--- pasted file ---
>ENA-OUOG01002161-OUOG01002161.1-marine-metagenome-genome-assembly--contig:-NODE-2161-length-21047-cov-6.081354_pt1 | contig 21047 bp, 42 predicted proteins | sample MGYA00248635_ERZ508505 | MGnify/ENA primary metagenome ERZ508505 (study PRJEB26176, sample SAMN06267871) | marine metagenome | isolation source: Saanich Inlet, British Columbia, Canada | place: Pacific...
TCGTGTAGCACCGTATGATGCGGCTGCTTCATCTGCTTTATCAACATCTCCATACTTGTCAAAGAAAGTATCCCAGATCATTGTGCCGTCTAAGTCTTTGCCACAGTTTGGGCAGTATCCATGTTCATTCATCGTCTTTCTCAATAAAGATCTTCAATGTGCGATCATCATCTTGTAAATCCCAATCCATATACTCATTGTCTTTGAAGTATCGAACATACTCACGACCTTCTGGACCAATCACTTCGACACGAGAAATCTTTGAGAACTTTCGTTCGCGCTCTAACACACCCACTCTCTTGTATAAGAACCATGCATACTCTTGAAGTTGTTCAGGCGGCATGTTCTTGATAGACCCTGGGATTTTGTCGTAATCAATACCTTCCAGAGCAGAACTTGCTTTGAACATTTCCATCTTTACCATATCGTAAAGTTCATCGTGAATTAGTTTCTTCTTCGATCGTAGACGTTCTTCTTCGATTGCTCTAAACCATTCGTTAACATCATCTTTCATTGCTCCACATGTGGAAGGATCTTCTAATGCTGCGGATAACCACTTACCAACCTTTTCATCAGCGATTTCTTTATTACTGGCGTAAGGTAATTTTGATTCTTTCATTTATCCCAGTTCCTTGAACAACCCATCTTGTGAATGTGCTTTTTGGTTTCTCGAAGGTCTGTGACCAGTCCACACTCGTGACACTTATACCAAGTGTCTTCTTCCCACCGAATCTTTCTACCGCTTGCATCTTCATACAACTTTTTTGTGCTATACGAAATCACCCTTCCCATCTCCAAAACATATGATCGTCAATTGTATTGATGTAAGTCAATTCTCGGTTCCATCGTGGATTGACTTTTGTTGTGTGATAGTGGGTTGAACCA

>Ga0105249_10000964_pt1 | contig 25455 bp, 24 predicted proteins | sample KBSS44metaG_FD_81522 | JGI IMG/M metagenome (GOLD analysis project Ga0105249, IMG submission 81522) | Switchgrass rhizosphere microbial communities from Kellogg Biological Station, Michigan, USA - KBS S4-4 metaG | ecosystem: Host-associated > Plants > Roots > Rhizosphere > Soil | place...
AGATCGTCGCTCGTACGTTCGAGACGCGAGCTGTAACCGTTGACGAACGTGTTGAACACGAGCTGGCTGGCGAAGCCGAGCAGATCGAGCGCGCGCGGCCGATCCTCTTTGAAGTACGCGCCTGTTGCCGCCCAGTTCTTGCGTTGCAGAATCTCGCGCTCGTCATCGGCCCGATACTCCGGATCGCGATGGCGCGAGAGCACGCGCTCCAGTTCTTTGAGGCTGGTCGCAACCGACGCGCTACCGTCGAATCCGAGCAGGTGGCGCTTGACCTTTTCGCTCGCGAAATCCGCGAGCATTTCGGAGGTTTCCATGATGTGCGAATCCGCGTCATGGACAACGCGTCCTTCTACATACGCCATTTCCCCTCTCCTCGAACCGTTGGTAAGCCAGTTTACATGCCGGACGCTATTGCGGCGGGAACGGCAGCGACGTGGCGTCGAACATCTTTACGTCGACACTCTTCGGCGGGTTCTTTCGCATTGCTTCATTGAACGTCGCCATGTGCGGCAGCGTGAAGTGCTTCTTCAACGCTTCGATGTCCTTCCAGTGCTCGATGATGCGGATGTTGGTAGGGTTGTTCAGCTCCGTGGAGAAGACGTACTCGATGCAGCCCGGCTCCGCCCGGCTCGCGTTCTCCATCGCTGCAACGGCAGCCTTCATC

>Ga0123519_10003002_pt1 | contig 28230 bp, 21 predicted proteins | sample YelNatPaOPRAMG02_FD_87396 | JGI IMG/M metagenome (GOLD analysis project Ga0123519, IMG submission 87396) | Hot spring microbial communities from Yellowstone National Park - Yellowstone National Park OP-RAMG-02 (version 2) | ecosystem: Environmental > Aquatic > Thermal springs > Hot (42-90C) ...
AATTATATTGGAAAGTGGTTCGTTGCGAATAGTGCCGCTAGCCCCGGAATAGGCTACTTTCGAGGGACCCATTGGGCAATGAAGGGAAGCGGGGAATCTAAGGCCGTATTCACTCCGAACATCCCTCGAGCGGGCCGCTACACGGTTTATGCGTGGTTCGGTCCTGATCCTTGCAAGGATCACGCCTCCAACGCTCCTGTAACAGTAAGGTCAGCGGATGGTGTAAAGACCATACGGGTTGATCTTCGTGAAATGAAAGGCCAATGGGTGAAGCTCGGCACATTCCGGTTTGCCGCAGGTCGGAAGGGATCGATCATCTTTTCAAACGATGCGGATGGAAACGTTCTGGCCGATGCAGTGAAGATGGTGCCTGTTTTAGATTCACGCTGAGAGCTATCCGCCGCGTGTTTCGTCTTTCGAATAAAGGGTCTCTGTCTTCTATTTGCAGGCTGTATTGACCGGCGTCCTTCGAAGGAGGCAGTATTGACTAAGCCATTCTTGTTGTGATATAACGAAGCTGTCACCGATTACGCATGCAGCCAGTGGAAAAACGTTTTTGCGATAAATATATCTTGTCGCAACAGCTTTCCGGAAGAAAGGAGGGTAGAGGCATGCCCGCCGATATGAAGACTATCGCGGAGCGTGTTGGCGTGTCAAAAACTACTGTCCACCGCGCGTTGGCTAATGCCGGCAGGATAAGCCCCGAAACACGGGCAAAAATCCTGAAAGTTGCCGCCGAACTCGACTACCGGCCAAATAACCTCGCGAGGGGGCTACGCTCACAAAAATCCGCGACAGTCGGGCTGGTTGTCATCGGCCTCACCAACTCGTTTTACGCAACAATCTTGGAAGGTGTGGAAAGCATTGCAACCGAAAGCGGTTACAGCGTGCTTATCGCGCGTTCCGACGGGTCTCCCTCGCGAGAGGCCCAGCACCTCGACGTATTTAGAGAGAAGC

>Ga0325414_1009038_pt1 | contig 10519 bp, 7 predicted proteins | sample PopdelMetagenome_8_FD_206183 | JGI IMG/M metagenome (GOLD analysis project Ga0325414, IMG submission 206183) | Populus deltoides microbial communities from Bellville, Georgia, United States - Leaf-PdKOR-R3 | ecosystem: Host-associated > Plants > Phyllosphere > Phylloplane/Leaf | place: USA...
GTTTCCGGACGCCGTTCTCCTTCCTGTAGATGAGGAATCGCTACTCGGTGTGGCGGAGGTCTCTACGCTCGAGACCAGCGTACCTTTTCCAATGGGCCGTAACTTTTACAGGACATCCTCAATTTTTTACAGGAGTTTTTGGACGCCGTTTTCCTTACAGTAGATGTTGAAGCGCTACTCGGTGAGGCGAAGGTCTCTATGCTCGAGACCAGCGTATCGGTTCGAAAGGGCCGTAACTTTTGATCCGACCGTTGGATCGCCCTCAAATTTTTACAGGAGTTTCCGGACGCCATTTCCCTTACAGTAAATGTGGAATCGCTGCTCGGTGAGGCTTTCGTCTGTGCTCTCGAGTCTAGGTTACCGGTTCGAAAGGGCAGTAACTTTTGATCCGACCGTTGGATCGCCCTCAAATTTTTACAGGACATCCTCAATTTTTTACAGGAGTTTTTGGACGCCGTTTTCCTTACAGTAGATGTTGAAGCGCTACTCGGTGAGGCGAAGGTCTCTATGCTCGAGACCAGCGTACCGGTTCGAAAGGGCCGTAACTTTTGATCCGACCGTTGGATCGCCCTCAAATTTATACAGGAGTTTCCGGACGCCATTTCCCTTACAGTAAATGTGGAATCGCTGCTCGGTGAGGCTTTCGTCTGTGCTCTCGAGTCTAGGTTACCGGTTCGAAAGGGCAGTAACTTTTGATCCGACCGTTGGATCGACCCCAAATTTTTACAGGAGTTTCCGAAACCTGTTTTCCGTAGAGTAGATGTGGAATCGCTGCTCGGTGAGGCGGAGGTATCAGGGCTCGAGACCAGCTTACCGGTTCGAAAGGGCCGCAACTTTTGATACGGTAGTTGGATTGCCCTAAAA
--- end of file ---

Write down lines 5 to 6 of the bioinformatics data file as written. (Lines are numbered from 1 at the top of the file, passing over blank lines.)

>Ga0123519_10003002_pt1 | contig 28230 bp, 21 predicted proteins | sample YelNatPaOPRAMG02_FD_87396 | JGI IMG/M metagenome (GOLD analysis project Ga0123519, IMG submission 87396) | Hot spring microbial communities from Yellowstone National Park - Yellowstone National Park OP-RAMG-02 (version 2) | ecosystem: Environmental > Aquatic > Thermal springs > Hot (42-90C) ...
AATTATATTGGAAAGTGGTTCGTTGCGAATAGTGCCGCTAGCCCCGGAATAGGCTACTTTCGAGGGACCCATTGGGCAATGAAGGGAAGCGGGGAATCTAAGGCCGTATTCACTCCGAACATCCCTCGAGCGGGCCGCTACACGGTTTATGCGTGGTTCGGTCCTGATCCTTGCAAGGATCACGCCTCCAACGCTCCTGTAACAGTAAGGTCAGCGGATGGTGTAAAGACCATACGGGTTGATCTTCGTGAAATGAAAGGCCAATGGGTGAAGCTCGGCACATTCCGGTTTGCCGCAGGTCGGAAGGGATCGATCATCTTTTCAAACGATGCGGATGGAAACGTTCTGGCCGATGCAGTGAAGATGGTGCCTGTTTTAGATTCACGCTGAGAGCTATCCGCCGCGTGTTTCGTCTTTCGAATAAAGGGTCTCTGTCTTCTATTTGCAGGCTGTATTGACCGGCGTCCTTCGAAGGAGGCAGTATTGACTAAGCCATTCTTGTTGTGATATAACGAAGCTGTCACCGATTACGCATGCAGCCAGTGGAAAAACGTTTTTGCGATAAATATATCTTGTCGCAACAGCTTTCCGGAAGAAAGGAGGGTAGAGGCATGCCCGCCGATATGAAGACTATCGCGGAGCGTGTTGGCGTGTCAAAAACTACTGTCCACCGCGCGTTGGCTAATGCCGGCAGGATAAGCCCCGAAACACGGGCAAAAATCCTGAAAGTTGCCGCCGAACTCGACTACCGGCCAAATAACCTCGCGAGGGGGCTACGCTCACAAAAATCCGCGACAGTCGGGCTGGTTGTCATCGGCCTCACCAACTCGTTTTACGCAACAATCTTGGAAGGTGTGGAAAGCATTGCAACCGAAAGCGGTTACAGCGTGCTTATCGCGCGTTCCGACGGGTCTCCCTCGCGAGAGGCCCAGCACCTCGACGTATTTAGAGAGAAGC